As more people use less physical currency—replacing bills and coins with cards and apps—governments and central banks worldwide are increasingly able to see into our economic lives. And in authoritarian countries especially, that means an ever-expanding ability to surveil and control citizens. Digitized money becomes another way to crush dissent, and governments can better monitor accounts and transactions to spot any economic activity that threatens or displeases the state. Will cryptocurrency change this game?

According to Alex Gladstein, the chief strategy officer at the Human Rights Foundation (HRF), pro-democracy figures and movements—such as Alexei Navalny in Russia or street protesters in Myanmar—can escape the financial panopticon by using Bitcoin, an encrypted, open-source digital currency. Moreover, pro-democracy organizations such as HRF—or even the U.S. State Department, or the World Bank—can now financially support pro-democracy activists by sending them bitcoins, which governments can’t easily monitor or trace to any specific user. Gladstein also sees people buying Bitcoin in countries suffering from high inflation, as it can function effectively as a savings account protected from the fluctuations in the value of national currencies. Still, creating new bitcoins requires massive amounts of energy, and the price of Bitcoin is, and will remain, highly volatile for some time—though for Gladstein, these complications are dwarfed by the cryptocurrency’s globally transformative potential.


Michael Bluhm: You refer to Bitcoin as “freedom money” or a technology of liberation, as the move away from physical money creates the opportunity for more surveillance and control. What are the dangers of using cards and apps instead of paper money and coins?

Alex Gladstein: We’re at the outset of great digital financial transformation, where the money we use on a daily basis is evolving from a bearer asset—one that doesn’t reveal anything about us—into a mechanism of surveillance and control.

This is more urgent for some people in this world, and maybe less urgent for others, depending on the political regime they live under. When I’m looking at this new form of money that’s not controlled by governments or corporations, I’m thinking about the big picture of today’s world, where we have 4.2 billion people living under authoritarianism and 1.2 billion people living under double- or triple-digit inflation. When we talk about the fact that money is broken, this isn’t theoretical, and it isn’t just about one country.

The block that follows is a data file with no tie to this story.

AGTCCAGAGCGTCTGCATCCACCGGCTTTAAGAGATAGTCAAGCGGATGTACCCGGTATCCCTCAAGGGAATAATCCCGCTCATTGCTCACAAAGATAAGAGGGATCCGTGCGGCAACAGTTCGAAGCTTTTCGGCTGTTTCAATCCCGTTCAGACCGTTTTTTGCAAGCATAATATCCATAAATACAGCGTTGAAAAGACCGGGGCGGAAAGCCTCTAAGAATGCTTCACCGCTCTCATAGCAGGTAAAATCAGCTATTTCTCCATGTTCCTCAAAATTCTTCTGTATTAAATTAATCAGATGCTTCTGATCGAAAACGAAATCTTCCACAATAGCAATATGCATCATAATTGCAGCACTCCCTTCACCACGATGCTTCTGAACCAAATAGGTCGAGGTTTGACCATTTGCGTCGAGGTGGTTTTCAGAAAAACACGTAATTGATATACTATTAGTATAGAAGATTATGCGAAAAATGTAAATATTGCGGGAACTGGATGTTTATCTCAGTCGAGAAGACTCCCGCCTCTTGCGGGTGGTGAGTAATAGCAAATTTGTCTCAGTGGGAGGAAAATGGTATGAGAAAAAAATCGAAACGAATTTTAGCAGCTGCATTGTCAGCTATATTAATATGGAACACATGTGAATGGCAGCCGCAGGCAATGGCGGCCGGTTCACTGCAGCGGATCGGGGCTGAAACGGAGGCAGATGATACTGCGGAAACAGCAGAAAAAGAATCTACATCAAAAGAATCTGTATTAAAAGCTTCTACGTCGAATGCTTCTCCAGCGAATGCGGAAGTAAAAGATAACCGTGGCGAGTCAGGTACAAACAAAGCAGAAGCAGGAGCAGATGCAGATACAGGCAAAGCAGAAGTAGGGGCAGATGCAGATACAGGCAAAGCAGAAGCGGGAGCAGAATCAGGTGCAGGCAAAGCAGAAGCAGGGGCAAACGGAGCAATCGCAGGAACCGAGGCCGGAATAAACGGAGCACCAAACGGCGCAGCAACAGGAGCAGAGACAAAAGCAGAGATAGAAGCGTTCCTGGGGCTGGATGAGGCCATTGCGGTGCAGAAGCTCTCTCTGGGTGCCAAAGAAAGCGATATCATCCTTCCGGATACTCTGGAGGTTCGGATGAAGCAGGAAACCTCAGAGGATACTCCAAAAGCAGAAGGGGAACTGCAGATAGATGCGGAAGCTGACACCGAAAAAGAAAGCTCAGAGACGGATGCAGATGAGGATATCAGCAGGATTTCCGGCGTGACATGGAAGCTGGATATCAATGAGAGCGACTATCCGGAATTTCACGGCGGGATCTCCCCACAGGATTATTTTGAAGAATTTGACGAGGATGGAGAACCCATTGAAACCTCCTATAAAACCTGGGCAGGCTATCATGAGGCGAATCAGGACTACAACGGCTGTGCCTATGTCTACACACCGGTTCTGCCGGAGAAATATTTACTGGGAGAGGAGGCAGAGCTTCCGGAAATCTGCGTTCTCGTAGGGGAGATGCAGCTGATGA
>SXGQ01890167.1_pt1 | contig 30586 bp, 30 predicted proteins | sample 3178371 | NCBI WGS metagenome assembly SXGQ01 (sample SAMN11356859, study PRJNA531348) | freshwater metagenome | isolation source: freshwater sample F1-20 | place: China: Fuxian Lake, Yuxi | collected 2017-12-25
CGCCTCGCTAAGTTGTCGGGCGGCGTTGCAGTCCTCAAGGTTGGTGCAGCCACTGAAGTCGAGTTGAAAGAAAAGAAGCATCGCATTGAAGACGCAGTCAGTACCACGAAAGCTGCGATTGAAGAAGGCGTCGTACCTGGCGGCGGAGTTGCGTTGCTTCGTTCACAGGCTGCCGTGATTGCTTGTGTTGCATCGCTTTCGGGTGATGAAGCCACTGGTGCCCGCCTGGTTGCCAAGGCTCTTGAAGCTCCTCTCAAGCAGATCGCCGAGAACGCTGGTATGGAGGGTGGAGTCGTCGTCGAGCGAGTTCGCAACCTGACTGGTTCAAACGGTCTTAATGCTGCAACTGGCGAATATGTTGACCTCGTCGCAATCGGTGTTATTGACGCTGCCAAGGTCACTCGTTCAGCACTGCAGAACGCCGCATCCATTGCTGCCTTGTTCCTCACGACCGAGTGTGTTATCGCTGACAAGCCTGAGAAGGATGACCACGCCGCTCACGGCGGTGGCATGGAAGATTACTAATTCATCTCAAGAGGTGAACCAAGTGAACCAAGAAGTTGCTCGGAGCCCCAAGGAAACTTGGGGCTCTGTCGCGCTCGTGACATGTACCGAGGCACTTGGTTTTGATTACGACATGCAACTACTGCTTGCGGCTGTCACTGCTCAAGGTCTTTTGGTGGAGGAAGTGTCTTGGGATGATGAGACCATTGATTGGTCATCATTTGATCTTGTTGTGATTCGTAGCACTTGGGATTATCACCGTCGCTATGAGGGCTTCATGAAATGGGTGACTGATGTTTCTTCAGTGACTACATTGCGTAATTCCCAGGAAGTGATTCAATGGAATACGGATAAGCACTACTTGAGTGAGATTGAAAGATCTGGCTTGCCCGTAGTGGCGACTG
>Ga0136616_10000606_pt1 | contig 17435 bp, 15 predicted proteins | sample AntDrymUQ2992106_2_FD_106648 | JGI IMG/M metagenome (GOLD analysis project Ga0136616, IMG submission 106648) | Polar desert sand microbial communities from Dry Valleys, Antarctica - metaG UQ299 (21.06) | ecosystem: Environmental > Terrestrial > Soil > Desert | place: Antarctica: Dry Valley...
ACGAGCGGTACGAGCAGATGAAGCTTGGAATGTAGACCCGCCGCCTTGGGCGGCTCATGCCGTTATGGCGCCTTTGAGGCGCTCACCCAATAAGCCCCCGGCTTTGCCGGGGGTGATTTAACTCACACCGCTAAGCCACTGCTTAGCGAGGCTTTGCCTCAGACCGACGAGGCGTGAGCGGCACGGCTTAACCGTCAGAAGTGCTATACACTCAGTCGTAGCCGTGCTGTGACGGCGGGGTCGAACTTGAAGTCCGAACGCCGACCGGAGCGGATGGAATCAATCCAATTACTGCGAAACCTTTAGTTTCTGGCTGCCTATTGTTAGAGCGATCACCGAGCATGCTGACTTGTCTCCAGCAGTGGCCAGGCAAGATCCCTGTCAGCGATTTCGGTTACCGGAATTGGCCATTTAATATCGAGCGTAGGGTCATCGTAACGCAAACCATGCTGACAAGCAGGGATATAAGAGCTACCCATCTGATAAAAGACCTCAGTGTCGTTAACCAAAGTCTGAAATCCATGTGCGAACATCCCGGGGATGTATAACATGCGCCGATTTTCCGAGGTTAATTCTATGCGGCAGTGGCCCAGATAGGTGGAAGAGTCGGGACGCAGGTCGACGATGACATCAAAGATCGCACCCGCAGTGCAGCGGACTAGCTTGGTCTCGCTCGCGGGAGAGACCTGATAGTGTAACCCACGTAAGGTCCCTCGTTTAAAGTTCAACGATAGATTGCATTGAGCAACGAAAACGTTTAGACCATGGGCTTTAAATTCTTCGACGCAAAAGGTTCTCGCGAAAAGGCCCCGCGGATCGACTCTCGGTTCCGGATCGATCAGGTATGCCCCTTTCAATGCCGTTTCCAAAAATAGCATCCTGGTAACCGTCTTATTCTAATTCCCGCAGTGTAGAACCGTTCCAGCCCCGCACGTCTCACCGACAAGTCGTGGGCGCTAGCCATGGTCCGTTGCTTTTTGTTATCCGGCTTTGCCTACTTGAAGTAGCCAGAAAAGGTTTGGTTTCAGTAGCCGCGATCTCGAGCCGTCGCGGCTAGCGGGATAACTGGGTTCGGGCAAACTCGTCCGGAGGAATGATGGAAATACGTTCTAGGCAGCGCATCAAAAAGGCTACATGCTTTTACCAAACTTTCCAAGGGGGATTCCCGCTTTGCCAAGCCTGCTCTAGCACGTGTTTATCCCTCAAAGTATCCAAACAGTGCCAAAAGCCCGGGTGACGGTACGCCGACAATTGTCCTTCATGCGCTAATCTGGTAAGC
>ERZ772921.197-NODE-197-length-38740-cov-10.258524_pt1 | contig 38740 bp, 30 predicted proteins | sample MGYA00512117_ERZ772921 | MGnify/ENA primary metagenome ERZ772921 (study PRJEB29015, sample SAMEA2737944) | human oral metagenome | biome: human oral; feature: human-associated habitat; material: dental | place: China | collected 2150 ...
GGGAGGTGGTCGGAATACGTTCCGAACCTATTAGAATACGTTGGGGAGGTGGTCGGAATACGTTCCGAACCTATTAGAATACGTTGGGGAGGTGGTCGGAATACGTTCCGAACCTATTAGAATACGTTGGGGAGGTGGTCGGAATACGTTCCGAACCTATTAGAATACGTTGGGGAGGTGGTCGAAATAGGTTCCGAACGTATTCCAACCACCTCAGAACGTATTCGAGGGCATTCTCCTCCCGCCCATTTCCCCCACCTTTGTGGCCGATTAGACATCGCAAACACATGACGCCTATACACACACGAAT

It’s much bigger than that. This is a world where hundreds of millions of people deal with 15 percent, 20 percent, 25 percent inflation, where their time and energy, and the currency that they earn their wages in, is literally disappearing.

At the same time, you have billions of people whose bank accounts can potentially be frozen based on their opinions or ideas.

Regarding surveillance and control, the head of the Bank of International Settlements [BIS] explains very clearly on video that we have certain privacy and freedoms with cash. But with central-bank digital currencies, central banks will have, he literally says, absolute control. And then he pauses for dramatic effect.

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It’s kind of chilling, because this is not a mask slip. This is what they want—and they’ve been very clear about that. If you read any sort of central-bank research papers or monetary experts who talk about the direction of money in the future, it’s fairly clear that they don’t want to give you the rights you had with paper money. You’re going to be controlled.

This isn’t some tinfoil-hat conspiracy theory. This is, as a matter of fact, the head of the BIS saying, Banks are going to have absolute control over money, whereas they didn’t before.

Bluhm: So how is Bitcoin or cryptocurrency different than state-issued fiat currencies like the U.S. dollar?

Gladstein: Bitcoin is a nongovernmental currency. Its monetary policy was set in stone by its creator, Satoshi Nakamoto [a pseudonym for the person or group who developed the idea]. And its issuance is publicly known and unchanging. There is a certain amount of Bitcoin that gets minted every 10 minutes, as a reward for the miners who secure and process the transactions. That’s currently at 6.25 Bitcoin. Over the years, that will drop ultimately to zero Bitcoin by the year 2140.

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